64-bit Notebooks Mainstream Within 2 Years

Notebook computers with 64-bit processors could become
mainstream within one or two years, ushering the industry into a new era and
heralding a new battle among leading notebook vendors. Such a scenario could
happen as prices of 64-bit notebooks drop to as low as US$ 1,500 per unit in the
future. Acer kicked off the battle after deciding to use Athlon 64 3000+ and
3200+ processors for its Aspire 1500 notebooks. eMachines, which recently agreed
to merge with Gateway, is the world’s first PC maker to use the AMD mobile
Athlon 64 processors for its notebooks, the M6805 and M6807 models.

The impact of 64-bit notebooks on the market will become more
significant when HP begins delivering its entry-level notebook models, built
using the AMD mobile Athlon 64-bit processors, in the near future. Two other
Taiwanese PC makers, Asustek and BenQ, are both gearing up efforts to
promote their own-brand notebook PCs, and are expected to roll out their first
64-bit notebook PCs soon, also using AMD’s mobile Athlon chips.


Notebook computers with 64-bit processors could become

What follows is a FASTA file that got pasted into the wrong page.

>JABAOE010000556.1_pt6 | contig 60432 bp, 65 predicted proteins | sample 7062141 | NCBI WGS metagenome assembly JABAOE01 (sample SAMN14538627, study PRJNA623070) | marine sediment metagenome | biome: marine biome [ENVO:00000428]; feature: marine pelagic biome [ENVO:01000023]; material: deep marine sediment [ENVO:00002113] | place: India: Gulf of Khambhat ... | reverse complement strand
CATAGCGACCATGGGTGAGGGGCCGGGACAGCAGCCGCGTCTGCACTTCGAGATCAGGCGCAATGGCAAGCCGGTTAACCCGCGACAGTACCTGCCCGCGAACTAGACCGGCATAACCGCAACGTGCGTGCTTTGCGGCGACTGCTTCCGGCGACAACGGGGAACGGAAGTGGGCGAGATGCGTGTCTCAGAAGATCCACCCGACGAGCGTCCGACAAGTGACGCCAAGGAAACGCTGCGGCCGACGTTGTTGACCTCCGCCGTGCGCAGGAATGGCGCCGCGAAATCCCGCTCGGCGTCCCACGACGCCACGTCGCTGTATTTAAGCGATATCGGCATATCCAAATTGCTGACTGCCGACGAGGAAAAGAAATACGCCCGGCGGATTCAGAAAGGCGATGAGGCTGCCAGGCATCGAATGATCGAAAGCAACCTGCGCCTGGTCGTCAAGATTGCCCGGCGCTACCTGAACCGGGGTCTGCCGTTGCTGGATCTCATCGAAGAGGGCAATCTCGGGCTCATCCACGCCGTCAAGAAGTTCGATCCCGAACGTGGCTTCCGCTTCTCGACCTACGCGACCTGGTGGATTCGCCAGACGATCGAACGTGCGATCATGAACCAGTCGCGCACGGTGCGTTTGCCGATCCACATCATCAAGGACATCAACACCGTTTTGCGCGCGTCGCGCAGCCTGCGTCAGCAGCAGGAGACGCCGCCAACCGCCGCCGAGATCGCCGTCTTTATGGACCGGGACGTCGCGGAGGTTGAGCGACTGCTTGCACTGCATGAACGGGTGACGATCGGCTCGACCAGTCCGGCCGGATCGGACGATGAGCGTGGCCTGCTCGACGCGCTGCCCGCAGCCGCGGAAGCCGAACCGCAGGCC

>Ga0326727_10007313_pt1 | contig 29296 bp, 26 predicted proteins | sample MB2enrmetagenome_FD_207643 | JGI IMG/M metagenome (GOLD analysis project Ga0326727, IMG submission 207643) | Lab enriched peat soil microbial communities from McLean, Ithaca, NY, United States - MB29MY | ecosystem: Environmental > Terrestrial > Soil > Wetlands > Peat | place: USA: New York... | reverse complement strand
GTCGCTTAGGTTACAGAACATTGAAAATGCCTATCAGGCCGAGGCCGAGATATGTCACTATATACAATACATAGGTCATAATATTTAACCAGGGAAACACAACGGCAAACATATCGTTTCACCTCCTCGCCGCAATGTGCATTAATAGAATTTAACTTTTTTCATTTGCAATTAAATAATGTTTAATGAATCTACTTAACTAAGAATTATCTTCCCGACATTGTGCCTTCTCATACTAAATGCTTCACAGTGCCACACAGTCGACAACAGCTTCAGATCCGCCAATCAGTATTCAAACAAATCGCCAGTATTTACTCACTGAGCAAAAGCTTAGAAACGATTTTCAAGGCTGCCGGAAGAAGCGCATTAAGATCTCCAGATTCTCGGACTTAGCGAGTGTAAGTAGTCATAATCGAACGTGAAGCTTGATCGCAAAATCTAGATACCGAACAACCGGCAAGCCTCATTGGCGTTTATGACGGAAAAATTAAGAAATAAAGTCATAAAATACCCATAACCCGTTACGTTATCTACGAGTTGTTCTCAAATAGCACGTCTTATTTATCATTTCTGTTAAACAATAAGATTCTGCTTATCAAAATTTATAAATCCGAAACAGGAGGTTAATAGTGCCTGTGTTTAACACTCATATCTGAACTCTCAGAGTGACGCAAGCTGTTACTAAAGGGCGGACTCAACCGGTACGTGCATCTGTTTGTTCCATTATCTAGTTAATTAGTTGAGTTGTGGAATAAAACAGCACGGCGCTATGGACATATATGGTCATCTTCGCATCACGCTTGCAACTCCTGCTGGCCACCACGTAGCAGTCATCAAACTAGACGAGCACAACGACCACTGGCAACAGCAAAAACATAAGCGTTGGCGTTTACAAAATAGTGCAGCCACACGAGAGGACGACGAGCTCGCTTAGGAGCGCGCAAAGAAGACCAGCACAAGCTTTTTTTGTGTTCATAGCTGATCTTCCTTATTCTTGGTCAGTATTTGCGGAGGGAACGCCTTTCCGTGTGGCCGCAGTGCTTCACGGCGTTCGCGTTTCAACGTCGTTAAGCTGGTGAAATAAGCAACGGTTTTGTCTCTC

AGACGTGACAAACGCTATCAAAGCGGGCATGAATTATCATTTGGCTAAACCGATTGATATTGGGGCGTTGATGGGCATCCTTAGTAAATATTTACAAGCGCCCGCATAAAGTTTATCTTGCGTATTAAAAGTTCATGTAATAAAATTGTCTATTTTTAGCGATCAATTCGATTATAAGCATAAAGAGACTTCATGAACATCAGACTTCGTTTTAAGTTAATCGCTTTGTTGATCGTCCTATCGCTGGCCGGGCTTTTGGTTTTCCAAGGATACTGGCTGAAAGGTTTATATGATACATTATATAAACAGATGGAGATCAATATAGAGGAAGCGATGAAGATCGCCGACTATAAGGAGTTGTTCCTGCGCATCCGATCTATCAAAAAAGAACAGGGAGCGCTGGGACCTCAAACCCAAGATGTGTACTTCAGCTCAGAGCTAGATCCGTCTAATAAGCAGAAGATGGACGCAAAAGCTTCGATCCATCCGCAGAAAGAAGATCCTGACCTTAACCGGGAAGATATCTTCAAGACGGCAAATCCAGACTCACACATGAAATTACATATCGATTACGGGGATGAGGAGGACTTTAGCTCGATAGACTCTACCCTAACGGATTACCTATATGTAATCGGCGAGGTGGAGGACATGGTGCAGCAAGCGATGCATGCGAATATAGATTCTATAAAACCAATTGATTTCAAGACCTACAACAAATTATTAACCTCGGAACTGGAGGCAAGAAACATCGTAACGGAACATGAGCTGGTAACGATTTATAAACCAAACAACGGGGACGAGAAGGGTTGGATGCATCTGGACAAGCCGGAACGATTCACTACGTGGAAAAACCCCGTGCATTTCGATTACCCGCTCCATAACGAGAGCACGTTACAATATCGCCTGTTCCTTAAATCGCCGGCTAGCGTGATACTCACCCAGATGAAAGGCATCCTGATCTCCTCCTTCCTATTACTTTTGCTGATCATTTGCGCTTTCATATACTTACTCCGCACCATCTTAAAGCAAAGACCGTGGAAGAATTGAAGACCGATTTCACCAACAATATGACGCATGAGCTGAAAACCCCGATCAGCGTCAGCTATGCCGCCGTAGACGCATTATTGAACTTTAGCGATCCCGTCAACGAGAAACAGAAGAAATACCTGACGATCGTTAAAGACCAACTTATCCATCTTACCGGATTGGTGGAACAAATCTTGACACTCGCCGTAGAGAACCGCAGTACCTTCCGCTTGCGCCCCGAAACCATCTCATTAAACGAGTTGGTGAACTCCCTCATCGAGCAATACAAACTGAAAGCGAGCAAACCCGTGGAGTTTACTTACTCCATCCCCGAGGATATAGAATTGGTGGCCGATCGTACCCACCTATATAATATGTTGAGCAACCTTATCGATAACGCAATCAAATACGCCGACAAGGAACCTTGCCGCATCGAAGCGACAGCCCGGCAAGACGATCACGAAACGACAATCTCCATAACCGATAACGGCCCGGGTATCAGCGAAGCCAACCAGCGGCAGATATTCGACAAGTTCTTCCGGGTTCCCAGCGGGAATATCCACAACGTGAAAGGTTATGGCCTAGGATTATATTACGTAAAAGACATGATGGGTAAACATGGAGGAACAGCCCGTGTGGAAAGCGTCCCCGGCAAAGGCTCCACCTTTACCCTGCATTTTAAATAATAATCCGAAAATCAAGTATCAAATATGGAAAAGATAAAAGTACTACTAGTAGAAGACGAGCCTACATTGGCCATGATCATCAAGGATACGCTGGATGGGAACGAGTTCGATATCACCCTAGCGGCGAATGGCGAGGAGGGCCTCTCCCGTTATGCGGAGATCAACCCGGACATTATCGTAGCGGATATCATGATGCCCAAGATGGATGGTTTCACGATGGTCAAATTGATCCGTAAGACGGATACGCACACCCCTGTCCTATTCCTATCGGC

mainstream within one or two years, ushering the industry into a new era and
heralding a new battle among leading notebook vendors. Such a scenario could
happen as prices of 64-bit notebooks drop to as low as US$ 1,500 per unit in the
future. Acer kicked off the battle after deciding to use Athlon 64 3000+ and
3200+ processors for its Aspire 1500 notebooks. eMachines, which recently agreed
to merge with Gateway, is the world’s first PC maker to use the AMD mobile
Athlon 64 processors for its notebooks, the M6805 and M6807 models.

The impact of 64-bit notebooks on the market will become more
significant when HP begins delivering its entry-level notebook models, built
using the AMD mobile Athlon 64-bit processors, in the near future. Two other
Taiwanese PC makers, Asustek and BenQ, are both gearing up efforts to
promote their own-brand notebook PCs, and are expected to roll out their first
64-bit notebook PCs soon, also using AMD’s mobile Athlon chips.

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